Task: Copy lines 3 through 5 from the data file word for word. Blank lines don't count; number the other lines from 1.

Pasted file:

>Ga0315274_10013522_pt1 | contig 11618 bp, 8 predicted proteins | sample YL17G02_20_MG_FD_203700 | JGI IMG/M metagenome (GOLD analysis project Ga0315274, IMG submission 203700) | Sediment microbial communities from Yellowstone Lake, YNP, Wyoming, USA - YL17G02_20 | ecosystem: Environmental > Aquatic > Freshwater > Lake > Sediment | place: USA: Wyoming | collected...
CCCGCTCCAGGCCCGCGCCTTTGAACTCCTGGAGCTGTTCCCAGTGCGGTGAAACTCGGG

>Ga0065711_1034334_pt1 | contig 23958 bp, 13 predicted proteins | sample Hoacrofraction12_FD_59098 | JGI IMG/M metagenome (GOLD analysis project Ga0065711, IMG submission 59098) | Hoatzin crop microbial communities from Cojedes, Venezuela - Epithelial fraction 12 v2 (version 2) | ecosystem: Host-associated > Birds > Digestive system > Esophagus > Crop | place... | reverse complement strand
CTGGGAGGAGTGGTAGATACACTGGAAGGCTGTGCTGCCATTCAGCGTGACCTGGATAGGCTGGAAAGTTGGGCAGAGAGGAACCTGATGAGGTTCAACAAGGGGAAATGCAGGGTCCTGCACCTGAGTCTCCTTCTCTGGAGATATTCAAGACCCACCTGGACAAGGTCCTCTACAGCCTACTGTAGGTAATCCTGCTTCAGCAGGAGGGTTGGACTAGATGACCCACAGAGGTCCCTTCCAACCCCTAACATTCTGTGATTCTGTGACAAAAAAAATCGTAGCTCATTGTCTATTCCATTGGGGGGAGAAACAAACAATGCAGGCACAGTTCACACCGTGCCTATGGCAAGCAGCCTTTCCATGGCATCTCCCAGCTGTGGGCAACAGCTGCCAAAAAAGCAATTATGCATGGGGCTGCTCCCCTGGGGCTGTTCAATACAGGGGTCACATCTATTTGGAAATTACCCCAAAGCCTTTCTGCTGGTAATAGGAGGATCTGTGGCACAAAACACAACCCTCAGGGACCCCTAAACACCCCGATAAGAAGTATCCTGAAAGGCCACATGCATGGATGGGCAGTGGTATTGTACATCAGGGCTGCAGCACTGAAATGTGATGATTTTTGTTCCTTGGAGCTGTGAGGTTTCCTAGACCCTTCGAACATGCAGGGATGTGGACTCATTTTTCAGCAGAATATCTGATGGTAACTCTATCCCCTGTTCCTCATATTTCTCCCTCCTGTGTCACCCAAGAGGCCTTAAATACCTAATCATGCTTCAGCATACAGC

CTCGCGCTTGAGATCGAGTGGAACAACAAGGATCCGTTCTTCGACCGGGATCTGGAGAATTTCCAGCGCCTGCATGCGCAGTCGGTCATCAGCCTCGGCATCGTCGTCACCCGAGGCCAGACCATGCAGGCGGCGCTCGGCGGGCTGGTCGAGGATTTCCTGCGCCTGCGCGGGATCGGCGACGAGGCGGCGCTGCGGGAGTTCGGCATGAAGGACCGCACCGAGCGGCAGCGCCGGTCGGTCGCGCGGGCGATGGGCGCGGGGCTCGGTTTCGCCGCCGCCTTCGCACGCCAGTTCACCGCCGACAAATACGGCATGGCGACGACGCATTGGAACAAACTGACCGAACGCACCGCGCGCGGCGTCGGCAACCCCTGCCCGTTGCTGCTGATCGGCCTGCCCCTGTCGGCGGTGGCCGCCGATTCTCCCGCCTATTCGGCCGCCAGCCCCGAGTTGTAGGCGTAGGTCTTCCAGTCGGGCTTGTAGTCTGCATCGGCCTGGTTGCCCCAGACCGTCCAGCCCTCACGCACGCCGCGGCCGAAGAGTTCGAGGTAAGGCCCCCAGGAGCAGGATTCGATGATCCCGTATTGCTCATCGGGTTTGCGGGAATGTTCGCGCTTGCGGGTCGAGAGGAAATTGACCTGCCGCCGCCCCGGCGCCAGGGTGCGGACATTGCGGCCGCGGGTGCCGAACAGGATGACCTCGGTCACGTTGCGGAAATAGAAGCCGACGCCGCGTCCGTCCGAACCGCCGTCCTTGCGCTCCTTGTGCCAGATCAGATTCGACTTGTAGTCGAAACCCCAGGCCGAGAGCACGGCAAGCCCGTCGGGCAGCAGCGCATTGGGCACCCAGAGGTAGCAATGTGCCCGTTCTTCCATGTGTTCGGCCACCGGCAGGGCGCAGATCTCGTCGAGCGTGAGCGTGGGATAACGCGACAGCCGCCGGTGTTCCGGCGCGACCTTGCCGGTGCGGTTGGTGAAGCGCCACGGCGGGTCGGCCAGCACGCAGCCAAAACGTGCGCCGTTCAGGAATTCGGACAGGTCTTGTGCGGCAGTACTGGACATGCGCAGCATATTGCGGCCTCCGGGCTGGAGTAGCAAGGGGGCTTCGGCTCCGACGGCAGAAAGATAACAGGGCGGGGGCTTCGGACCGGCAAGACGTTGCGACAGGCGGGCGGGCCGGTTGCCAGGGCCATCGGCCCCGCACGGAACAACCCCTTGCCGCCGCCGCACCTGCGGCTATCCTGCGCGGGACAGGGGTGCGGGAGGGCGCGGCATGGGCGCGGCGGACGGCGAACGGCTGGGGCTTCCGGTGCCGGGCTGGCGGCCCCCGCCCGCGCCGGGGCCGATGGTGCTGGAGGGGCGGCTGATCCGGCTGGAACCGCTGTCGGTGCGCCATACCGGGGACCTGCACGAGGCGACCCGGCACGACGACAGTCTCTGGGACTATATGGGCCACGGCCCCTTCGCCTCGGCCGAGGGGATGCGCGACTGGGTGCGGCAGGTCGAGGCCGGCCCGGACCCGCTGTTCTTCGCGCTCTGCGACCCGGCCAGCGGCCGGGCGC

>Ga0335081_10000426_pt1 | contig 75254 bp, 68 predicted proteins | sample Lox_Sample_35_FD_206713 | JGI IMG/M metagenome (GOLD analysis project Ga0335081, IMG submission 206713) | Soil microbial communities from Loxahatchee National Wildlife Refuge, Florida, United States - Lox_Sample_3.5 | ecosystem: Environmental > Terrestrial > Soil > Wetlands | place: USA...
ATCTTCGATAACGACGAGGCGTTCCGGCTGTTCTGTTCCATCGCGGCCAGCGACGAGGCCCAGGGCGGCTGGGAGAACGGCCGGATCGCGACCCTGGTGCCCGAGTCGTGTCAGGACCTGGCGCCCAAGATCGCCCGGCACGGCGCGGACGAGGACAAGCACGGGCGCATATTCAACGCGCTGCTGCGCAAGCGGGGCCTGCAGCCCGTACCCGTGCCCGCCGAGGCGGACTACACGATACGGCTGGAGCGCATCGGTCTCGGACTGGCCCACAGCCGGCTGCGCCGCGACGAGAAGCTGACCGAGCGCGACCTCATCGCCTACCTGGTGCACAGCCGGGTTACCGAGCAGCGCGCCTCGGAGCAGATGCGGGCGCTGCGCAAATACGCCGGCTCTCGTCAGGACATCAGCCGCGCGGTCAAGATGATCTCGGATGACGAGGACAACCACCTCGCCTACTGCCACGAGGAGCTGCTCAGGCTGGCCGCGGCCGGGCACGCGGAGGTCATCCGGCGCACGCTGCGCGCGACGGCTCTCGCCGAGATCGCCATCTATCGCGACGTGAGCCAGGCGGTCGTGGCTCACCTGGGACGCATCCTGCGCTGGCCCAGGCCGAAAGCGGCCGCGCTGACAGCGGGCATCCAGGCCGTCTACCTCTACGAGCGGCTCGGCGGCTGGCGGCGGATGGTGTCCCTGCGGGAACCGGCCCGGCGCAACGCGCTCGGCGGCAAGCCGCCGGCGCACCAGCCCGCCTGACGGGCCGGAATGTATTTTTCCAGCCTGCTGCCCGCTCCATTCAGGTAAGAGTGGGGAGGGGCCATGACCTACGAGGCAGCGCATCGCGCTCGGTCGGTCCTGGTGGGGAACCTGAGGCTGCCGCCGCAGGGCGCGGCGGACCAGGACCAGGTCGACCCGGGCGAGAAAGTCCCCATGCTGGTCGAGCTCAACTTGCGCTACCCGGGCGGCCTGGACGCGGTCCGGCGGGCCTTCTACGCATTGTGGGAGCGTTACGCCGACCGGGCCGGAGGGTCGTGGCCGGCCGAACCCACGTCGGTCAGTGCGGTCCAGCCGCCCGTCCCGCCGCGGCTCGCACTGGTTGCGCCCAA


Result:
>Ga0065711_1034334_pt1 | contig 23958 bp, 13 predicted proteins | sample Hoacrofraction12_FD_59098 | JGI IMG/M metagenome (GOLD analysis project Ga0065711, IMG submission 59098) | Hoatzin crop microbial communities from Cojedes, Venezuela - Epithelial fraction 12 v2 (version 2) | ecosystem: Host-associated > Birds > Digestive system > Esophagus > Crop | place... | reverse complement strand
CTGGGAGGAGTGGTAGATACACTGGAAGGCTGTGCTGCCATTCAGCGTGACCTGGATAGGCTGGAAAGTTGGGCAGAGAGGAACCTGATGAGGTTCAACAAGGGGAAATGCAGGGTCCTGCACCTGAGTCTCCTTCTCTGGAGATATTCAAGACCCACCTGGACAAGGTCCTCTACAGCCTACTGTAGGTAATCCTGCTTCAGCAGGAGGGTTGGACTAGATGACCCACAGAGGTCCCTTCCAACCCCTAACATTCTGTGATTCTGTGACAAAAAAAATCGTAGCTCATTGTCTATTCCATTGGGGGGAGAAACAAACAATGCAGGCACAGTTCACACCGTGCCTATGGCAAGCAGCCTTTCCATGGCATCTCCCAGCTGTGGGCAACAGCTGCCAAAAAAGCAATTATGCATGGGGCTGCTCCCCTGGGGCTGTTCAATACAGGGGTCACATCTATTTGGAAATTACCCCAAAGCCTTTCTGCTGGTAATAGGAGGATCTGTGGCACAAAACACAACCCTCAGGGACCCCTAAACACCCCGATAAGAAGTATCCTGAAAGGCCACATGCATGGATGGGCAGTGGTATTGTACATCAGGGCTGCAGCACTGAAATGTGATGATTTTTGTTCCTTGGAGCTGTGAGGTTTCCTAGACCCTTCGAACATGCAGGGATGTGGACTCATTTTTCAGCAGAATATCTGATGGTAACTCTATCCCCTGTTCCTCATATTTCTCCCTCCTGTGTCACCCAAGAGGCCTTAAATACCTAATCATGCTTCAGCATACAGC

CTCGCGCTTGAGATCGAGTGGAACAACAAGGATCCGTTCTTCGACCGGGATCTGGAGAATTTCCAGCGCCTGCATGCGCAGTCGGTCATCAGCCTCGGCATCGTCGTCACCCGAGGCCAGACCATGCAGGCGGCGCTCGGCGGGCTGGTCGAGGATTTCCTGCGCCTGCGCGGGATCGGCGACGAGGCGGCGCTGCGGGAGTTCGGCATGAAGGACCGCACCGAGCGGCAGCGCCGGTCGGTCGCGCGGGCGATGGGCGCGGGGCTCGGTTTCGCCGCCGCCTTCGCACGCCAGTTCACCGCCGACAAATACGGCATGGCGACGACGCATTGGAACAAACTGACCGAACGCACCGCGCGCGGCGTCGGCAACCCCTGCCCGTTGCTGCTGATCGGCCTGCCCCTGTCGGCGGTGGCCGCCGATTCTCCCGCCTATTCGGCCGCCAGCCCCGAGTTGTAGGCGTAGGTCTTCCAGTCGGGCTTGTAGTCTGCATCGGCCTGGTTGCCCCAGACCGTCCAGCCCTCACGCACGCCGCGGCCGAAGAGTTCGAGGTAAGGCCCCCAGGAGCAGGATTCGATGATCCCGTATTGCTCATCGGGTTTGCGGGAATGTTCGCGCTTGCGGGTCGAGAGGAAATTGACCTGCCGCCGCCCCGGCGCCAGGGTGCGGACATTGCGGCCGCGGGTGCCGAACAGGATGACCTCGGTCACGTTGCGGAAATAGAAGCCGACGCCGCGTCCGTCCGAACCGCCGTCCTTGCGCTCCTTGTGCCAGATCAGATTCGACTTGTAGTCGAAACCCCAGGCCGAGAGCACGGCAAGCCCGTCGGGCAGCAGCGCATTGGGCACCCAGAGGTAGCAATGTGCCCGTTCTTCCATGTGTTCGGCCACCGGCAGGGCGCAGATCTCGTCGAGCGTGAGCGTGGGATAACGCGACAGCCGCCGGTGTTCCGGCGCGACCTTGCCGGTGCGGTTGGTGAAGCGCCACGGCGGGTCGGCCAGCACGCAGCCAAAACGTGCGCCGTTCAGGAATTCGGACAGGTCTTGTGCGGCAGTACTGGACATGCGCAGCATATTGCGGCCTCCGGGCTGGAGTAGCAAGGGGGCTTCGGCTCCGACGGCAGAAAGATAACAGGGCGGGGGCTTCGGACCGGCAAGACGTTGCGACAGGCGGGCGGGCCGGTTGCCAGGGCCATCGGCCCCGCACGGAACAACCCCTTGCCGCCGCCGCACCTGCGGCTATCCTGCGCGGGACAGGGGTGCGGGAGGGCGCGGCATGGGCGCGGCGGACGGCGAACGGCTGGGGCTTCCGGTGCCGGGCTGGCGGCCCCCGCCCGCGCCGGGGCCGATGGTGCTGGAGGGGCGGCTGATCCGGCTGGAACCGCTGTCGGTGCGCCATACCGGGGACCTGCACGAGGCGACCCGGCACGACGACAGTCTCTGGGACTATATGGGCCACGGCCCCTTCGCCTCGGCCGAGGGGATGCGCGACTGGGTGCGGCAGGTCGAGGCCGGCCCGGACCCGCTGTTCTTCGCGCTCTGCGACCCGGCCAGCGGCCGGGCGC